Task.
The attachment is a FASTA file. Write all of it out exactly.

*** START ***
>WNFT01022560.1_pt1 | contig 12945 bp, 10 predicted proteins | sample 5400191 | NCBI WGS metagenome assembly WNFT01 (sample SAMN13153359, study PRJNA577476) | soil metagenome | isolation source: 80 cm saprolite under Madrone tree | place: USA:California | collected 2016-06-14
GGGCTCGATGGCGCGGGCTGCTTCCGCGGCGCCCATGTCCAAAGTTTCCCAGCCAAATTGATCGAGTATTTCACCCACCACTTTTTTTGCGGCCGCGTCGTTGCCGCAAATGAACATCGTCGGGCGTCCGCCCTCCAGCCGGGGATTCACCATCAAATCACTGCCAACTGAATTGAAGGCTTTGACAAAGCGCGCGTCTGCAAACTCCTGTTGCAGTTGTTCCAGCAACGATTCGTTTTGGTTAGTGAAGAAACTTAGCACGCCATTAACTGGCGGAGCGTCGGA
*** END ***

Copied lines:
>WNFT01022560.1_pt1 | contig 12945 bp, 10 predicted proteins | sample 5400191 | NCBI WGS metagenome assembly WNFT01 (sample SAMN13153359, study PRJNA577476) | soil metagenome | isolation source: 80 cm saprolite under Madrone tree | place: USA:California | collected 2016-06-14
GGGCTCGATGGCGCGGGCTGCTTCCGCGGCGCCCATGTCCAAAGTTTCCCAGCCAAATTGATCGAGTATTTCACCCACCACTTTTTTTGCGGCCGCGTCGTTGCCGCAAATGAACATCGTCGGGCGTCCGCCCTCCAGCCGGGGATTCACCATCAAATCACTGCCAACTGAATTGAAGGCTTTGACAAAGCGCGCGTCTGCAAACTCCTGTTGCAGTTGTTCCAGCAACGATTCGTTTTGGTTAGTGAAGAAACTTAGCACGCCATTAACTGGCGGAGCGTCGGA